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Press Statement

More than half of US State Attorneys General have taken action against PFAS manufacturers and key users

UPDATE: As of April 16, 2024, thirty State Attorneys General have initiated PFAS litigation.

This year alone, 13 AGs initiated lawsuits against “forever chemicals”—totaling 27 AGs taking action to date

Safer States applauds Attorneys Generals’ actions to hold polluters accountable and secure resources to help clean up communities

PORTLAND, OR—The Attorney General of South Carolina recently became the 26th in the nation to initiate action against PFAS manufacturers for contamination of the environment and harming public health. This year alone, a bipartisan group of Attorneys General (AGs) from 12 states and the District of Columbia have filed litigation against chemical manufacturers over PFAS substances including ArizonaArkansasIllinoisMaineMarylandNew MexicoOregonPennsylvaniaRhode Island, South Carolina, Tennessee, and Washington. And, more than a dozen other AGs have announced cases in prior years, bringing the total number of AGs taking action against PFAS to 27 to date.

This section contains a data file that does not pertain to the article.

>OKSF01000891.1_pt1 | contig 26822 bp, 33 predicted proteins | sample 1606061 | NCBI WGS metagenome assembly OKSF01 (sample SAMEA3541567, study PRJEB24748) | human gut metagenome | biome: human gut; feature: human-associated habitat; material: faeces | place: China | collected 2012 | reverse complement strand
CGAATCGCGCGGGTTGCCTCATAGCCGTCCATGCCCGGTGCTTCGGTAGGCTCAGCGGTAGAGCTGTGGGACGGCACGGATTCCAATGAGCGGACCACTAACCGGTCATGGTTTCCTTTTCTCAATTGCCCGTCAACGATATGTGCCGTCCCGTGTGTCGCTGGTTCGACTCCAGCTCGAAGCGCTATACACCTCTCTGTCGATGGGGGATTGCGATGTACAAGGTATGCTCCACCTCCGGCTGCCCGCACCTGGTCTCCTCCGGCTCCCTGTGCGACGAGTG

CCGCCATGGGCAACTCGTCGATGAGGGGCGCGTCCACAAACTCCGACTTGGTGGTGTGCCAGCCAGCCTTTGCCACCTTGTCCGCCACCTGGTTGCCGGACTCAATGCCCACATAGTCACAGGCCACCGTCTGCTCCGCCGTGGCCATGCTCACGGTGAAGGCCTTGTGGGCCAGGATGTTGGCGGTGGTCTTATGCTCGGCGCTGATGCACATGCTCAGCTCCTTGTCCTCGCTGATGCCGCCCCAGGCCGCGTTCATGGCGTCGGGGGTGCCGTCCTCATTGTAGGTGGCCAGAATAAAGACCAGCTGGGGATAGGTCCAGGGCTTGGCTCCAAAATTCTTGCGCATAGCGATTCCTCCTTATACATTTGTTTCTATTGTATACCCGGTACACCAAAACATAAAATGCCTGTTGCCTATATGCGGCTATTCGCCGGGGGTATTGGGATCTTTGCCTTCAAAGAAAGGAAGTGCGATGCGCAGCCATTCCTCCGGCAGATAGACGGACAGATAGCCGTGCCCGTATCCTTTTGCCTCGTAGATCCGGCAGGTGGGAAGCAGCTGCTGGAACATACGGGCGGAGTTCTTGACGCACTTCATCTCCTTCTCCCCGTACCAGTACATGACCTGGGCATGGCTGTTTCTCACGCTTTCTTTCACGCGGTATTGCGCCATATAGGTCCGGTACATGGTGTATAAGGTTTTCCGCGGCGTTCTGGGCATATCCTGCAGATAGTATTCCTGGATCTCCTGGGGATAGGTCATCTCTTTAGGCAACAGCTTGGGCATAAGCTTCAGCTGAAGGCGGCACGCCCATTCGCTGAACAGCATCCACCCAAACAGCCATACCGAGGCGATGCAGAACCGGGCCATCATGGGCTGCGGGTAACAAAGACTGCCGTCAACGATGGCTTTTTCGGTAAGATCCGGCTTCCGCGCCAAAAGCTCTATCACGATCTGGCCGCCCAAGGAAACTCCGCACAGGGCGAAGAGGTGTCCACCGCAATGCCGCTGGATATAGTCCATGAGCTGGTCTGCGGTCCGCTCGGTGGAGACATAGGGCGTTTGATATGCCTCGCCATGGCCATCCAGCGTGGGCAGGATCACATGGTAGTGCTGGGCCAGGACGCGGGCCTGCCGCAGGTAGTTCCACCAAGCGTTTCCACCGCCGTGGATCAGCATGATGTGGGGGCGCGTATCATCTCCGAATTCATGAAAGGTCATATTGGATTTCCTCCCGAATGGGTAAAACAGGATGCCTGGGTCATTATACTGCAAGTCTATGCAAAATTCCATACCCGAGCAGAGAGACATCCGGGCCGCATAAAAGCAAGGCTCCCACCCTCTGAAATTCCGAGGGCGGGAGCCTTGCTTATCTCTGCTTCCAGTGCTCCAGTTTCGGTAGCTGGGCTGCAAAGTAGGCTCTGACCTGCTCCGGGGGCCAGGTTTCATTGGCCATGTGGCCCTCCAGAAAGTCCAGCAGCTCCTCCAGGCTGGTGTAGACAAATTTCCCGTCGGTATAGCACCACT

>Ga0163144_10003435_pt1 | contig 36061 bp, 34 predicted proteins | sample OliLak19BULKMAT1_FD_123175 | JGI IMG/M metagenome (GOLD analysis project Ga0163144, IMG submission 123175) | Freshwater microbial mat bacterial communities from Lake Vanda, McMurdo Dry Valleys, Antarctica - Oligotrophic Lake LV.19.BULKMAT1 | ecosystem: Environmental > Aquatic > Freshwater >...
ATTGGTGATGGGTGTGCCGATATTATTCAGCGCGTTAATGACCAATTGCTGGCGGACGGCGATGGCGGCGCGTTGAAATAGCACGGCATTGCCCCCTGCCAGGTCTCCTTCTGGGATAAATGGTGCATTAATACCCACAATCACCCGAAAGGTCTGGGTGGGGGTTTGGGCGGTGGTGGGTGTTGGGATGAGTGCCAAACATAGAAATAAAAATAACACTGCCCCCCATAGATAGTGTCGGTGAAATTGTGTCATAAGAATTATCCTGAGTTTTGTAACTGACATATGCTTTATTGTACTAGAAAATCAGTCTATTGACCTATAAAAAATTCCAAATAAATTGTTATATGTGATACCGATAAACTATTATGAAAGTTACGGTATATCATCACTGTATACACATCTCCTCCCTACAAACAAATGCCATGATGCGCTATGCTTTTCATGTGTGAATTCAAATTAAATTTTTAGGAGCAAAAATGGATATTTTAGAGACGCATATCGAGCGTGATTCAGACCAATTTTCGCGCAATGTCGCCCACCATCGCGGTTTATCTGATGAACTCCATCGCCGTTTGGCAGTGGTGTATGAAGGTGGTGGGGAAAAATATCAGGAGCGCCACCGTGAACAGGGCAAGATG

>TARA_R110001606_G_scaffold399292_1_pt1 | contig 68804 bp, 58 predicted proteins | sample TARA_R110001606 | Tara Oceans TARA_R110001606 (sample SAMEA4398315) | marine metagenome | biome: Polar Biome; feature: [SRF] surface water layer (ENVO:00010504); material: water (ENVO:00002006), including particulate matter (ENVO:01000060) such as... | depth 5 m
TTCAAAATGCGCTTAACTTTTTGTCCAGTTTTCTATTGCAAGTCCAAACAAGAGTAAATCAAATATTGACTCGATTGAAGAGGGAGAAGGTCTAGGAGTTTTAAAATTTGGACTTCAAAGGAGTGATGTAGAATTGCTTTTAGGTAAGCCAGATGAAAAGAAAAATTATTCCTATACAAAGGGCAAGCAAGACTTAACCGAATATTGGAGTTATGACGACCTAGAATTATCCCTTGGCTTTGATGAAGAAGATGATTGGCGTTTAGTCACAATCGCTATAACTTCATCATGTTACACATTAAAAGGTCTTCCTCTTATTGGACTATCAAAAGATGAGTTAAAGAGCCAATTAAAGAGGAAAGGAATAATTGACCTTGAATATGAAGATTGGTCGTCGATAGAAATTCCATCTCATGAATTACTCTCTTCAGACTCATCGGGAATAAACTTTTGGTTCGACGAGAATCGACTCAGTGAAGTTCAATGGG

Currently, four states have reached settlements in their cases. Minnesota settled its lawsuit in 2018 followed by Delaware (reaching a settlement as a result of an AG investigation in 2021). Earlier in 2023, Michigan settled one of its lawsuits with Asahi Kasei Plastics Inc., and most recently, New Jersey announced a proposed settlement with Solvay for $393 million.